I’ve had a section on creating an ebook (which has subpages on How to create a Table of Contents, How to create an eBook cover, and Tax issues for non-US eBook authors) for a while and was asked (Dec 2014) for advice on creating paperbacks so I created this page. Below is currently just information on self-publishing but I will add more so it includes traditional publishing. NB. I also have a section on Submission info. (which includes subpages for different genres) once you’ve created your book (or story / poem) and want to send it somewhere. Also take a look at my Marketing page. 🙂
The main three sites for self-publishing paper books are: https://www.createspace.com (amazon sister company), www.lulu.com (which I’ve not had great experiences with as a buyer of an anthology I contributed to, a misspelled cover!), https://www1.lightningsource.com/international/index.aspx?loc=en (which, according to my editor, prints books that are too large / white for independent bookshops).
The great thing about self-publishing these days is that you (and your readers) can order just one book, so gone are the days of 1,000 books sitting in your back bedroom. It also means that if you (or your reader) spot a mistake (it happens, so every writer should have an editor), you don’t have 999 books for fire kindling, you just correct the Word document and upload a new version… although, when you become incredibly famous, the pre-corrected version could raise another fortune on eBay. 🙂
Bridget Whelan, our first contributor on this page, says, “Never underestimate just how much effort it takes to sell a book to someone who isn’t already a friend or relative. In a crowded market I think the one element that sells the most books in the long run is quality. Don’t make do with a homemade cover. It is the first thing readers will see and it’s worth spending money on a professional. Don’t stint on the quality of the content. Make it the best book you can. Just being able to write to a high level doesn’t automatically make you a writer – there’s a craft to learn. If you can’t afford a copy editor, rely on the kindness of friends. They don’t have to like your book – they do have to be able to spot a mis-placed comma. Oh, and choose cream paper – it looks so much nicer than white.” Great advice. Thank you, Bridget.
Then said YA fantasy writer Katy Haye said, “Take Your Time. Self-publishing isn’t a race. It’s taken you years of writing to create a book fit to be published (if it hasn’t, are you quite sure your novel is ready for a demanding marketplace?), so give yourself enough time to launch your book successfully. Yes, work to a deadline, but you’re now the boss – if the deadline needs to move, move it. The biggest shock for me was finding that most book reviewers need 6 – 8 weeks to read and review a book – and most prefer paperback editions. This means your CreateSpace or Lulu books need to be ready a long time before launch date. My advice (which I’ll follow next time!) is to approach reviewers with a great cover and blurb while you’re formatting, and only firm up a launch date once you have reviewers lined up who will help you create a buzz around the book when it comes out.” Morgen: 6-8 weeks is pretty good going. At the moment (end Dec 2014), I’m booked up seven months… at one book a fortnight! Thank you, Katy.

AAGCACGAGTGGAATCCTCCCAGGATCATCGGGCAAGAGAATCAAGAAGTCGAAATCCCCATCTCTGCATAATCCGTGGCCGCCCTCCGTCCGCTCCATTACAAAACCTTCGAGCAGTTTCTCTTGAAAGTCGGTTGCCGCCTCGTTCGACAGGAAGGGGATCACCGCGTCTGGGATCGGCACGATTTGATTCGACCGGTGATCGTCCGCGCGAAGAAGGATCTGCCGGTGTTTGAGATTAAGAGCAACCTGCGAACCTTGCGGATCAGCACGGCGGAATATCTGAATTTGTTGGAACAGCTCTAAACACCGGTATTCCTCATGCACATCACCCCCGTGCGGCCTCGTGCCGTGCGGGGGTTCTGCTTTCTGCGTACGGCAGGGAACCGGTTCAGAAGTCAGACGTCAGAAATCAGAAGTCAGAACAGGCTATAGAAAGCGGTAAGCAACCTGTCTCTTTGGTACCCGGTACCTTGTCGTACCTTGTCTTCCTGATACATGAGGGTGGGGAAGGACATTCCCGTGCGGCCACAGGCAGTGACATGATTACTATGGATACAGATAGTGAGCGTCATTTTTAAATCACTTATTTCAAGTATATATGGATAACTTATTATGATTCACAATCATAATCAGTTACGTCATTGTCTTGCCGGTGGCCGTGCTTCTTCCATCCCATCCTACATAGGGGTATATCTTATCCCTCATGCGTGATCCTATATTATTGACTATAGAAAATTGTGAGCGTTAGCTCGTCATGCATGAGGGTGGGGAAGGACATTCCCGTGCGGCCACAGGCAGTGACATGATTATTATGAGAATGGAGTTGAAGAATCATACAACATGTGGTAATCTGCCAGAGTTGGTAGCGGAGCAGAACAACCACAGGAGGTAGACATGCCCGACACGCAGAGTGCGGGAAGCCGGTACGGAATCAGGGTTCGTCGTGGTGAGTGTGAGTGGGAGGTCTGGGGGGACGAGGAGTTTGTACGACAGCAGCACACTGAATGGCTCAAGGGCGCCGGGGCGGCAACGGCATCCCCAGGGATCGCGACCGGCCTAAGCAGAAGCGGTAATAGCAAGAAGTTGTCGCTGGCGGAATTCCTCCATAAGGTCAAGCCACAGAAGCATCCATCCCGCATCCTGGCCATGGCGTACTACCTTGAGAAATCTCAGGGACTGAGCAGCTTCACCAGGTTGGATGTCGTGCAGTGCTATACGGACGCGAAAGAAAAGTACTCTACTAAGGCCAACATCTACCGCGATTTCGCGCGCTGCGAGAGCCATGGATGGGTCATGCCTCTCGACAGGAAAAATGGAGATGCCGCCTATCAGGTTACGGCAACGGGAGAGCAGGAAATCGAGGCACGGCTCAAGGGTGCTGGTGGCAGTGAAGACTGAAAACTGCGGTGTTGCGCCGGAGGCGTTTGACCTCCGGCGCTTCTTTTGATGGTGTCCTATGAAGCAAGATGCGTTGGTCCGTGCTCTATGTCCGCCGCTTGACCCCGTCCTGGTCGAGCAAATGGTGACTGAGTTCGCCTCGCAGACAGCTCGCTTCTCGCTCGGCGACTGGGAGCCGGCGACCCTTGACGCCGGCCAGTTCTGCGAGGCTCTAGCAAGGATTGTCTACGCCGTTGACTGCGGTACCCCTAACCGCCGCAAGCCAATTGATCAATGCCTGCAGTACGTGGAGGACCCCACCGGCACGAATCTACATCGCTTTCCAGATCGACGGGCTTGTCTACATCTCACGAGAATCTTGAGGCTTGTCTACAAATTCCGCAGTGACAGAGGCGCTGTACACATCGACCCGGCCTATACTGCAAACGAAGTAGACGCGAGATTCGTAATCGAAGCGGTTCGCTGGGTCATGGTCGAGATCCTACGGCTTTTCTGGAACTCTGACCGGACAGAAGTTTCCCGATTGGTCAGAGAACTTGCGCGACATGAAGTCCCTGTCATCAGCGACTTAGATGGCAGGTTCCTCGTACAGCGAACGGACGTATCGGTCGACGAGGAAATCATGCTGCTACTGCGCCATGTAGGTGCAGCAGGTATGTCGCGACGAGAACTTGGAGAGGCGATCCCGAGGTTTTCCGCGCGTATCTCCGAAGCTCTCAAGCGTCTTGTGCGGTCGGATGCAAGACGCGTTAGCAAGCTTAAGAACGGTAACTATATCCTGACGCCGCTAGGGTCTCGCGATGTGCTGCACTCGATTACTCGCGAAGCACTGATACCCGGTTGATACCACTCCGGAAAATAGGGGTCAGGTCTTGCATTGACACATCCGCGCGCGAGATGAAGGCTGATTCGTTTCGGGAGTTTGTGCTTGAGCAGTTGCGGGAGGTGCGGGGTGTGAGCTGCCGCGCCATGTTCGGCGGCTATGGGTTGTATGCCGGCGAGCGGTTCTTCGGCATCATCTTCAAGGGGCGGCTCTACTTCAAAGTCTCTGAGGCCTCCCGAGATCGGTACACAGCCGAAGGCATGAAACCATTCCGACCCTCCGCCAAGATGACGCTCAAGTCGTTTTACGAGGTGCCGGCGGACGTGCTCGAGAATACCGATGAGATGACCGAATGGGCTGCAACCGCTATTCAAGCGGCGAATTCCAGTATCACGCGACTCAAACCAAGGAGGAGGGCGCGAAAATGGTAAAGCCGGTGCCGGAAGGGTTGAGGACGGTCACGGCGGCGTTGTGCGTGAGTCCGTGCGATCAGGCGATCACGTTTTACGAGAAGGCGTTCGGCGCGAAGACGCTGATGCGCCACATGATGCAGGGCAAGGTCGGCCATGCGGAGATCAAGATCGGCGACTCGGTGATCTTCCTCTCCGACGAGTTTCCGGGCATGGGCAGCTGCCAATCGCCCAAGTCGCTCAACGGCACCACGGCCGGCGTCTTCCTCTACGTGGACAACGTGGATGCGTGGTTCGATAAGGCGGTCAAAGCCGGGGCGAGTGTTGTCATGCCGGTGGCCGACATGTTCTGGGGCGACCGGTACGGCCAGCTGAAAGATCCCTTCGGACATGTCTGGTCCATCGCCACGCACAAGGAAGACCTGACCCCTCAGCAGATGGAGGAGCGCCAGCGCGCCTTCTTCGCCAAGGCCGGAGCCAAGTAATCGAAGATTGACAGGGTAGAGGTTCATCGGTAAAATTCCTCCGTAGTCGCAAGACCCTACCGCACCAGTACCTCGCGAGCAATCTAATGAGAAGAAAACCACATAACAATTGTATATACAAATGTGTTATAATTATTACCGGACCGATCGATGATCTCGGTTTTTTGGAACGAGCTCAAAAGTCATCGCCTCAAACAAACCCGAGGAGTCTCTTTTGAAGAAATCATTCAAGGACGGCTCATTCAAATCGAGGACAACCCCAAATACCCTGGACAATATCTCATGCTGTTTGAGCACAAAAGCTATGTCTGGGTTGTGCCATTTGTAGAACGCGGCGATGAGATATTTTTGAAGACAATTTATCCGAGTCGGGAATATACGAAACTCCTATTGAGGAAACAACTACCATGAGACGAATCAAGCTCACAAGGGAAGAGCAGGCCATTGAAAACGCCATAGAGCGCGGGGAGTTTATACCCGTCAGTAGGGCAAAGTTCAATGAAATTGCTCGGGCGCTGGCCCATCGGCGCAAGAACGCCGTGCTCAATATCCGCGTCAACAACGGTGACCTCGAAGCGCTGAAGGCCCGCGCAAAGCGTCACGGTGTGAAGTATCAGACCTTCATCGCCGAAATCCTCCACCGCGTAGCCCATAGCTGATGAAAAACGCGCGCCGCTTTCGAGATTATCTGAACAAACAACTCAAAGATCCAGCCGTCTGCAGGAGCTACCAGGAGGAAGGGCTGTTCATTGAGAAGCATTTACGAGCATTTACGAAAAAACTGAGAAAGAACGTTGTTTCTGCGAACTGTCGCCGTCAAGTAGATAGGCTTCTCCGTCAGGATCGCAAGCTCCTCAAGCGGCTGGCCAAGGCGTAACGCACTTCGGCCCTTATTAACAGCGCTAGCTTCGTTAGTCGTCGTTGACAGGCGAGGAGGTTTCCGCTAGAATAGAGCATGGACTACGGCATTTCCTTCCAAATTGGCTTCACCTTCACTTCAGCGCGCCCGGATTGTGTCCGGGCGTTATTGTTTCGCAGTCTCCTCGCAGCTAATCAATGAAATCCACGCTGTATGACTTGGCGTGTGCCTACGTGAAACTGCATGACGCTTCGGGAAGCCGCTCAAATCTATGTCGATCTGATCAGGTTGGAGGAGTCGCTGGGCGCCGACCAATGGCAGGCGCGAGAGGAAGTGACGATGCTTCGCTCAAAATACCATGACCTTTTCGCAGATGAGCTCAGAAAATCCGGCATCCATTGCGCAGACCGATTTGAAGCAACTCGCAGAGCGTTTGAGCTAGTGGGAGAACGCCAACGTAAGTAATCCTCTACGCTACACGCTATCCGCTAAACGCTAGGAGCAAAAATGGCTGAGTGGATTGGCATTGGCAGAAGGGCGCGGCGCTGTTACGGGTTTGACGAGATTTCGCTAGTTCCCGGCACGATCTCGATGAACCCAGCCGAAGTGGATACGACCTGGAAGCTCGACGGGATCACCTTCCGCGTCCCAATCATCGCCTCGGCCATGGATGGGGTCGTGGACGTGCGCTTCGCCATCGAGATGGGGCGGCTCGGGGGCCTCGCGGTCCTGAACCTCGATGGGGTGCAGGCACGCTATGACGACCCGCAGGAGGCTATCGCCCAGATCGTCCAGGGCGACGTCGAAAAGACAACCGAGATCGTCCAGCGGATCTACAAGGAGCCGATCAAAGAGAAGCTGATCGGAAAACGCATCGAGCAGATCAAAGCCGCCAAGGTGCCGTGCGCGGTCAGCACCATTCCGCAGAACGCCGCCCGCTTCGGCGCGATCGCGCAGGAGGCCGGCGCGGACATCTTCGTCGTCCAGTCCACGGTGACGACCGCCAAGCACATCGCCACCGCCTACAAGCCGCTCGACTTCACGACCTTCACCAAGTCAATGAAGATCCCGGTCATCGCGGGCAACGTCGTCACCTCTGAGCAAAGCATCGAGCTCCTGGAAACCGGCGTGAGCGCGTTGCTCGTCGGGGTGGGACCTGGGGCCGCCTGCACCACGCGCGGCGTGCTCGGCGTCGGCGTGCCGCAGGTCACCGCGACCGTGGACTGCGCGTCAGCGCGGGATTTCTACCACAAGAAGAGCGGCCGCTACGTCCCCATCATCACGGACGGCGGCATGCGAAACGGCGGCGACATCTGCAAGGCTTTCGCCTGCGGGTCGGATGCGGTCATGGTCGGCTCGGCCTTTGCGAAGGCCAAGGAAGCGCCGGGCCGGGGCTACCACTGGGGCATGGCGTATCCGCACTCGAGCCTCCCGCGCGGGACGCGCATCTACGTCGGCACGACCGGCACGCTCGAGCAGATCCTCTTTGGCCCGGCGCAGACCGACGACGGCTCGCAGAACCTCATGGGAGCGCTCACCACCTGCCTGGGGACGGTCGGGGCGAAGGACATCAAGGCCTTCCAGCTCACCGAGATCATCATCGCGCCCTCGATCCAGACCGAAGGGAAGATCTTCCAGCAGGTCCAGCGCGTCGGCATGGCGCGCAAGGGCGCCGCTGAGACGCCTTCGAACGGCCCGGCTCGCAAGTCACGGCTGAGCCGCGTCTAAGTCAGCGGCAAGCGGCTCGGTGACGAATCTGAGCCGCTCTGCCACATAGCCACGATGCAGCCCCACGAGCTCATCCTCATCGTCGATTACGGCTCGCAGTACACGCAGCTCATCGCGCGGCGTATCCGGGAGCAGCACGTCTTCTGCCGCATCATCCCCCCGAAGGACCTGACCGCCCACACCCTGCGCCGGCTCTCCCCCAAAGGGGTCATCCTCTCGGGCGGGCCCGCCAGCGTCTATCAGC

A.B. Michaels talks about meeting your readers’ expectations, “I tried a cross-sub genre promotion recently between my historical romance, The Art of Love, and Sinner’s Grove, a contemporary romantic suspense novel which continues the story 110 years later (present day). It wasn’t that successful, I think, because readers who prefer a particular sub-genre often like to stick with it. In my case, the historical readers weren’t clamoring to try the contemporary and the contemporary readers weren’t jazzed about going back in time. I have to admit, the reader experience of the two books is very different. So, I am working on a trilogy in each sub-genre to make sure the readers’ expectations are met. Once they’re drawn into the story in their preferred time frame, maybe they’ll try out the other sub-genre to see where the story leads, either forward or backward, depending on the sub-genre they started with.”
I’d also love to hear from you… see the ‘call-out’ below.
I will be adding more details on traditional publishing including how to pitch to an agent but I’d love to hear from you… see the ‘call-out’ below.
Once your book is published
Paying tax: Thanks to one of my students, I found out about ‘literary averaging’ (for UK-based author) so that if you spend time / money researching – and therefore earn less money in one tax year but perhaps more the following year when the book’s available for sale – you can incorporate that time over two years (max). See here for details.
Call-out for advice / your experience…
What is your experience of self-publishing your book? Have you found a great traditional publisher? Do you have advice you’d like including here? I’d love to hear from you. You can either email me or complete the form below. Any comments containing advice will not be published but will be copied / pasted included on this page (at my discretion). Feel free to use the comments section though for questions on publishing (or you can use my Ask Me page) and I’ll investigate for you.